Connecting decision makers to a dynamic network of information, people and ideas, Bloomberg quickly and accurately delivers business and financial information, news and insight around the world.
+1 212 318 2000
Europe, Middle East, & Africa
+44 20 7330 7500
+65 6212 1000
Posted by: Matt Vella on February 13
Unlike China, India’s gaming market is still nascent. For instance, a meager 5% of the country’s 42 million Internet users are active gamers, according to a 2007 report by market researcher iCube. (For more, check out this great, quick piece by B-Dub correspondent Manjeet Kripalani.) And yet, a growing number of Indian outsourcing firms are producing all manner of 3D models, textures, and technologies – not to mention live support – for Western games.
Which is why I perked up when I received word of io from Atman Software, a one-man shop based in India. Developer Thomas Kuriakose says io, which was released at the very end of December 2007, is the first independent PC game entirely developed in India. That may or may not be the case, but the notion is an interesting one and Kuriakose writes a blog here that is a unique gem of game development in a, well, developing market.
More importantly, io is a great-looking, fun game. I haven’t spent too much time with it, though a fuller review should be forthcoming in the next few weeks. But long story short, it’s a fully 3D side-scrolling shooter for both PC and Mac. It’s somewhat reminiscent of the classic Bungie-published title, Abuse, from way, way back in the day. (Pictures of that gem, here.) In any case, the game’s demo is certainly worth checking out, both for the gameplay and unique origin. It can be downloaded here.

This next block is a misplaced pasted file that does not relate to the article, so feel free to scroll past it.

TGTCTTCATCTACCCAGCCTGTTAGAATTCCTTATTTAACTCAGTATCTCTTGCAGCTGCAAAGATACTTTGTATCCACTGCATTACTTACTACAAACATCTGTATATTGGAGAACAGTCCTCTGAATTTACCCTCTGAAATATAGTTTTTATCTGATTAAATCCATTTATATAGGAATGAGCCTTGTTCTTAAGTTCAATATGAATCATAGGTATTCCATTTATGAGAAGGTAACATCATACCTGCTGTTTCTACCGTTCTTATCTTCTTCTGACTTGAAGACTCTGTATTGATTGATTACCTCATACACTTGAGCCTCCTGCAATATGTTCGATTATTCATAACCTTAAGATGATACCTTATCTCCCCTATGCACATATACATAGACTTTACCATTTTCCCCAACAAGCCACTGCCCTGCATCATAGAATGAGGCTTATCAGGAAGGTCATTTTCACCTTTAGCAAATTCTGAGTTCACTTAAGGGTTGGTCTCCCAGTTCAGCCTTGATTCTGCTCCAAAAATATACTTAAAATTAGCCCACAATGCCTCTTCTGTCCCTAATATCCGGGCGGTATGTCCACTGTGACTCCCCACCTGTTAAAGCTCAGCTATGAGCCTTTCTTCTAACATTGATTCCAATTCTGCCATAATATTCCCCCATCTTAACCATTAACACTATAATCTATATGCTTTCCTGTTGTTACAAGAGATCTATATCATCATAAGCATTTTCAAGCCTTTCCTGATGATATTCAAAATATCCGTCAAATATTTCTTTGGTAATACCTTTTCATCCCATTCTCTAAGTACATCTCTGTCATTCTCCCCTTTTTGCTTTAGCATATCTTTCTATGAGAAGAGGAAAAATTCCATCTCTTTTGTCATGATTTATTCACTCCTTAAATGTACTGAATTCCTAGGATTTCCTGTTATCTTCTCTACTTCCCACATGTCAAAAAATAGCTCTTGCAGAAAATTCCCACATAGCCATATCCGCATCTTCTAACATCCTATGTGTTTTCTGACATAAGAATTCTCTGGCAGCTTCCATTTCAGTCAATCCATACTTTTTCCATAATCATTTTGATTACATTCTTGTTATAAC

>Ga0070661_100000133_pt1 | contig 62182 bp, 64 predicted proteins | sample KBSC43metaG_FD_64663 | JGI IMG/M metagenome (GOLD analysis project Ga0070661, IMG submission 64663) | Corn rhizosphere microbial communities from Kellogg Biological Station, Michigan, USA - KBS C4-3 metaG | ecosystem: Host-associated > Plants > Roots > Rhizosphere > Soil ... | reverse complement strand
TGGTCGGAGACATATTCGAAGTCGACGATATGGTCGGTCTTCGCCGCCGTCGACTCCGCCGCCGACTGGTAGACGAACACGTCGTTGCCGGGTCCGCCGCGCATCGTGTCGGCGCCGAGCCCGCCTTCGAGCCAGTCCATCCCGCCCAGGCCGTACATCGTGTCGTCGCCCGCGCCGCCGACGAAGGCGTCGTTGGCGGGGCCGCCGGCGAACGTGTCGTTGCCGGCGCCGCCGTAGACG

No longer child's play, the booming global games market is worth billions of dollars. In Games, Inc., BusinessWeek Innovation writer Matt Vella and Tokyo correspondent Kenji Hall analyze emerging business trends in video games and interactive entertainment. They’ll examine everything from button-mashing, chart-topping, console games to serious games commissioned by big corporations to train staff. They’ll also map the evolution of expansive virtual worlds and go behind the strategies at companies that are turning play into big business.